ETNO contribution to WCIT
ETNO, the Brussels-based lobby representing incumbent telecoms operators, released on September 7th, 2012, a "contribution to WCIT", suggesting changes to the ITU's founding treaty, the "International Telecommunication Regulations" (ITRs). This page provides a short analysis of ETNO's proposed amendments.
For more background and analysis, see this article.
- 1 Differentiated QoS would kill Net neutrality
- 2 "Sending party pays" would profoundly undermine the functioning of Internet
- 3 Both proposals must be rejected
Differentiated QoS would kill Net neutrality[modifier]
ETNO proposes the following amendment to the ITRs:
3.1 (...) Member States shall facilitate the development of international IP interconnections providing both best effort delivery and end to end quality of service delivery. 4.4 Operating Agencies shall cooperate in the development of international IP interconnections providing both, best effort delivery and end to end quality of service delivery. Best effort delivery should continue to form the basis of international IP traffic exchange. Nothing shall preclude commercial agreements with differentiated quality of service delivery to develop. (Our emphasis).
According to ETNO, the ITU's founding treaty should "enable incremental revenues by end‐to‐end QoS pricing and content value pricing" and allow for "new interconnection policies based on the differentiation of the QoS parameters for specific services and types of traffic (not only on the “volume”)." That, they say, should be part of the "Internet ecosystem" (i.e. not just for so-called "managed services" or "specialized services", which are private IP networks distinct from the public Internet), and should be decided between network operators and online service providers, putting regulators and end-users out of the picture once and for all.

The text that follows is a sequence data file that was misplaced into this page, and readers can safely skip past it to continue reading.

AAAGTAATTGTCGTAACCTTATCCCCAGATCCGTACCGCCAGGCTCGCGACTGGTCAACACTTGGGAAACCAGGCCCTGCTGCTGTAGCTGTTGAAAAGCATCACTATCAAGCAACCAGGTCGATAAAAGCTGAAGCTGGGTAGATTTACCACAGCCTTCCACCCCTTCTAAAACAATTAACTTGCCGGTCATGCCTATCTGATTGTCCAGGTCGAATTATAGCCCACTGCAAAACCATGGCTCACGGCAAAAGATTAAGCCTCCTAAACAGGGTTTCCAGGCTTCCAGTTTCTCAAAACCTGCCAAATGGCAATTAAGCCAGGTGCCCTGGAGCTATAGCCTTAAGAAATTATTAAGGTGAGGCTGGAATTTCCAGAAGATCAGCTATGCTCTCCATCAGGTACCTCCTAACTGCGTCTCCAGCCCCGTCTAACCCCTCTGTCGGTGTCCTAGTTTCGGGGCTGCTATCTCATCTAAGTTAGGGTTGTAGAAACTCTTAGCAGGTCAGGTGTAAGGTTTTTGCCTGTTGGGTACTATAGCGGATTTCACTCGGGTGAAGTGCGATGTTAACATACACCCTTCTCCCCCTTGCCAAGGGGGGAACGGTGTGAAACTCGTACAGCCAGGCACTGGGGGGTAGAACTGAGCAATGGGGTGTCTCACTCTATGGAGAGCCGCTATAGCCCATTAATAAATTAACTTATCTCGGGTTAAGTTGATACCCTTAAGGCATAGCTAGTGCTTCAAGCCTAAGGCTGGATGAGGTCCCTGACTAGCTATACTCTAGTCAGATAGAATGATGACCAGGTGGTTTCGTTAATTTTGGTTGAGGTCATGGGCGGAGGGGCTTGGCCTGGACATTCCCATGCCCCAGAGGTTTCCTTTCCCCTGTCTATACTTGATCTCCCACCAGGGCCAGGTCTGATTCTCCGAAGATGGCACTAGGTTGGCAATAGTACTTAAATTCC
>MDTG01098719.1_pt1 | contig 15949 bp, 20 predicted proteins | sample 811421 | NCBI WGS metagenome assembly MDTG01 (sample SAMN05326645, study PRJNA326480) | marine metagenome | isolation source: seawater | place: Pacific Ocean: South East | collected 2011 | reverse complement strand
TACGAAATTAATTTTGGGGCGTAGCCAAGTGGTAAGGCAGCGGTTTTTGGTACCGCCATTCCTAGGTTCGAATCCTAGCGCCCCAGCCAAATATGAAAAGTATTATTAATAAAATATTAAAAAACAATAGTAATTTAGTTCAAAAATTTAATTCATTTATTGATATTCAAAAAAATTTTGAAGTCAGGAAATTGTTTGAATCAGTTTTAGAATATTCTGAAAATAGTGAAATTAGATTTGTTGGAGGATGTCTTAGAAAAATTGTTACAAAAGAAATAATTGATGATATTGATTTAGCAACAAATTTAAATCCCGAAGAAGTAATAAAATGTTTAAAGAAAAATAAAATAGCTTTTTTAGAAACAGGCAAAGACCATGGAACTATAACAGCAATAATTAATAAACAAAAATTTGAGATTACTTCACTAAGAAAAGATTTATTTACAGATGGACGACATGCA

ETNO's proposal is contrary to a comprehensive definition of Net neutrality.
To be sure, there are still debates in political circles about what exactly is Net neutrality. Everybody will say they agree with the concept, but will provide varying definitions depending on how sympathetic they are to the policy options defended by incumbent players in the telecoms sector.
In France, a parliamentary report rightly stressed last year that Net neutrality is to be understood as the "Internet users’ ability to send and receive the content of their choice, to use services or run applications of their choice, connect the equipment and use the programs of their choice (...) with a transparent, sufficient, and non-discriminatory quality of service (...)."
The report clarifies a key point: the notion of "non-discriminatory QoS" means that Internet access provider cannot establish "differentiated QoS" on the public Internet. According to the French parliamentarians:
The concept of nondiscrimination can be interpreted in various ways, including as a homogeneous treatment of flows, as a differentiation in how flows are processed according to the objective needs of the uses they support, or as no discriminatory access to various levels of quality of service. (...) The concept of nondiscrimination is used here in the sense of homogeneous delivery. (Our emphasis).
This is a rigorous definition of Net neutrality. Preventing operators from introducing differentiated QoS interconnection policies is indeed of paramount importance to protect the Internet.
If ETNO's proposals were adopted, they would end up:
Hurting freedom of communication[modifier]
ETNO's amendments would prevent Member States from adopting rigorous Net neutrality regulations to ban operators from blocking, throttling, or priorising specific types of content, applications or services, since the ability to provide differentiated QoS on the Internet would be explicitly protected by the ITU. The ETNO chairman is quite explicit about the policy-laundering scheme: "Our proposal is to impede some member state to regulate further the Internet"... Regulate against the telecoms operators' attempts to break the Net, that is.